The release of Office for the iPad went by with little more than a yawn from the technology press. But it could spell the end of Windows RT and more.
Microsoft recently released a long-anticipated version of its Office suite for the Apple iPad, including stalwart business applications Word, Excel and PowerPoint. This represents a major break from the Microsoft of the past, which tightly coupled the Windows and Office products, effectively using one to help sell the other and achieve dominance on traditional PCs. Office on the iPad has been expected for nearly two years, so its release hasn't made many waves in technology circles, but I believe this represents a seismic shift in Microsoft's thinking on the mobile front.
RT's rocky debut
Microsoft's first major rethinking of its tablet strategy came in the guise of Windows RT, a version of its Windows 8 OS designed to run on lower-powered ARM processors, providing superior battery life and portability. The Achilles Heel of Windows RT was that it lost Window's major advantage: an ability to run the millions of Windows applications already in existence. Microsoft counterbalanced this negative somewhat by including the full Office suite on Windows RT, making for a reasonably compelling offering in early 2013 — bringing a familiar Windows interface, the full Office suite, and iPad-like battery life at prices below the market-leading iPad.
However, many of the advantages of RT quickly evaporated. A new generation of Intel processes could finally compete with ARM on battery life, and lower licensing costs delivered Windows tablets running "full fat" Windows 8 while maintaining speed and battery life, at similar prices to an RT-based tablet. As all but a handful of hardware manufacturers abandoned RT, its last remaining advantage was inclusion of the Office suite. Even this seemingly "free" license for Office was not without caveats, as it supposedly required the user to own an existing Office or Office 365 license to use the products commercially. While a fair number of home users would certainly benefit from Office, it's primarily a corporate product, especially on tablets.
A return to software?
Releasing a high-quality version of Office on the iPad may signal that Microsoft has effectively given up on Windows RT. On its release, RT provided the only effective means to run "real" Microsoft Office on a tablet device, and a major barrier to its release on other platforms was likely internal concern that Office on the iPad would cannibalize Windows RT sales. The fact that Microsoft released fairly capable versions of their Office software seems to indicate that the company plans on supporting Office on the iPad for the long-haul, and is indicative of a shift to a "Microsoft everywhere" strategy rather than a "Windows everywhere" push. Essentially Microsoft is returning to its multi-platform software roots, rather than making Windows a requirement to enter its playground.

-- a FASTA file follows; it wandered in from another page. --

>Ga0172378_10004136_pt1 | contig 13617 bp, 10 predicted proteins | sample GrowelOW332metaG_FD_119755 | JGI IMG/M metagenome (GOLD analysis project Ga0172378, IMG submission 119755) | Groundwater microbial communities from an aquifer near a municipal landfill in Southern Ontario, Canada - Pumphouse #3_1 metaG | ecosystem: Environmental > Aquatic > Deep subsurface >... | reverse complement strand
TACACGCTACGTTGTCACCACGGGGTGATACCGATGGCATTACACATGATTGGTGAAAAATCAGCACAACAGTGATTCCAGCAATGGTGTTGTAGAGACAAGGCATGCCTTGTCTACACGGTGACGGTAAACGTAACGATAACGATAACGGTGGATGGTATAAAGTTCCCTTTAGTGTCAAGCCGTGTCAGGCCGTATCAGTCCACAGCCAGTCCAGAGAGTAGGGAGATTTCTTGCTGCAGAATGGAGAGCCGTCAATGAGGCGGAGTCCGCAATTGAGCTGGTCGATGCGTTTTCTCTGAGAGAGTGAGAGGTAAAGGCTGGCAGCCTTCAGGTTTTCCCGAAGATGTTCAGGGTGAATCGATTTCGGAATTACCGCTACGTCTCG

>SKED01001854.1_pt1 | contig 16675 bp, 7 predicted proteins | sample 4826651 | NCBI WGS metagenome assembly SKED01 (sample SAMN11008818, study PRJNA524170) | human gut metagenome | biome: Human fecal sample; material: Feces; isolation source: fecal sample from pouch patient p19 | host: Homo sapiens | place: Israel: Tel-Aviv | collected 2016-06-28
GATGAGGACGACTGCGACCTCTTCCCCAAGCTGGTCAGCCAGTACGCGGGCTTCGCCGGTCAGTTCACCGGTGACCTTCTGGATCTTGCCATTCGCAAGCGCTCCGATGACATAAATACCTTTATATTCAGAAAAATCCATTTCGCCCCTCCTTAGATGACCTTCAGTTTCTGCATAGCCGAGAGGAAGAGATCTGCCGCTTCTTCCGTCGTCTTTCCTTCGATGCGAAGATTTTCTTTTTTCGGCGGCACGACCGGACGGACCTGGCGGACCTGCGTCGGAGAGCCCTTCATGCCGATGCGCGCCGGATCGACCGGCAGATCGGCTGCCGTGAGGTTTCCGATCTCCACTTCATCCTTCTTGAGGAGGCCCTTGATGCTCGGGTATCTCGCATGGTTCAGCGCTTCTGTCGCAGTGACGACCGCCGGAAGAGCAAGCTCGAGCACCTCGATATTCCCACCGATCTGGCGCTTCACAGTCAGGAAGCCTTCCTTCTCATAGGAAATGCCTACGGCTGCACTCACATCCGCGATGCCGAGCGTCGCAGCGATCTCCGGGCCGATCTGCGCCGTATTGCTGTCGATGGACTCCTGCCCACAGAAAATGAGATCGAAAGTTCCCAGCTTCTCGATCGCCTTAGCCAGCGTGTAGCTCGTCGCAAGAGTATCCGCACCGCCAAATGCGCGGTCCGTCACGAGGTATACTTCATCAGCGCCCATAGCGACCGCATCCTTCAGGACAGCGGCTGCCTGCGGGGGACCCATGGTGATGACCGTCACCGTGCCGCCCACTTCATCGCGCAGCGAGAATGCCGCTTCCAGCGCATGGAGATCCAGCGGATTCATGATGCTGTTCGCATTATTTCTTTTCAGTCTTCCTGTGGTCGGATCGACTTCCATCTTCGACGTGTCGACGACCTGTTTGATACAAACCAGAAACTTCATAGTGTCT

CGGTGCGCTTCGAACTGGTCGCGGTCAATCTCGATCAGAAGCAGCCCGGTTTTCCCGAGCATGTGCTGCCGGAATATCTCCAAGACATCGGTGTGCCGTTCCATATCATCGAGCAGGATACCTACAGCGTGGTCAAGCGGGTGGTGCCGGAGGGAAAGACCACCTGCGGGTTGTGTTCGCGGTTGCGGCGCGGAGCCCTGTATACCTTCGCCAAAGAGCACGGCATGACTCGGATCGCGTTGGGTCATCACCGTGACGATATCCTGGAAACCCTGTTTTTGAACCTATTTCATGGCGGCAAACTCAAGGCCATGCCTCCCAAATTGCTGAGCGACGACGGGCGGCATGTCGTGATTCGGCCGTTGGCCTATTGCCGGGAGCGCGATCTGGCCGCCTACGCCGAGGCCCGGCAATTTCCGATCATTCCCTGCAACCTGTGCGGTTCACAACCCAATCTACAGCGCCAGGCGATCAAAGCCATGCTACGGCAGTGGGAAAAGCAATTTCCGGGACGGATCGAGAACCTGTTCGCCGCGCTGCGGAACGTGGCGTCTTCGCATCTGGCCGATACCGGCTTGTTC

Other indications of this shift are lowered licensing costs for most Windows products, especially in the consumer space, and a move away from Windows branding on other products like the Azure Cloud.
What does this mean for mobility?
This represents a major shift for Microsoft. Rather than focusing on selling licenses to its Office and Windows products, the company appears to be shifting toward a subscription model. An Office 365 subscription is the now the price of entry for Office on the iPad and is part of Microsoft's emphasis on buying Office as a subscription rather than a one-time purchase. When your focus shifts from selling software licenses to selling subscriptions, you need to be where the money is, and in the case of tablet computing in 2014, that's still the iPad.
The good news for enterprises is that this may be the first push toward multi-platform computing, a push that has seen some precedent in Microsoft's cloud offerings. Nokia's announcement of an Android phone seems to indicate that Microsoft is becoming less dogmatic about its products supporting Windows first and foremost, and other platforms as second-class citizens. The bad news is that not only is this a likely death knell for Windows RT, but may represent a long-term de-emphasis on Windows and traditional corporate desktop computing.
This might not be a bad bet by Microsoft as we move toward the next generation of computing. "Owning" the OS was once critical to dominating computing, but is becoming less relevant. Users are becoming more dependent on the services and applications they run, with their OS becoming a gateway to applications rather than a critical component of the computing experience. If a an enterprise or consumer is paying Microsoft a monthly fee for a variety of applications and services, who cares if the middleman to get to those services is Android, iOS, Linux, or Windows. I can't imagine that building and maintaining a complex desktop OS is as lucrative as it was in the 1990s, so shifting that burden to Apple and Google must look increasingly attractive. Regardless of where Microsoft's strategy lies, it seems to already be making major shifts to its core products, perhaps foreshadowing even more interesting changes ahead.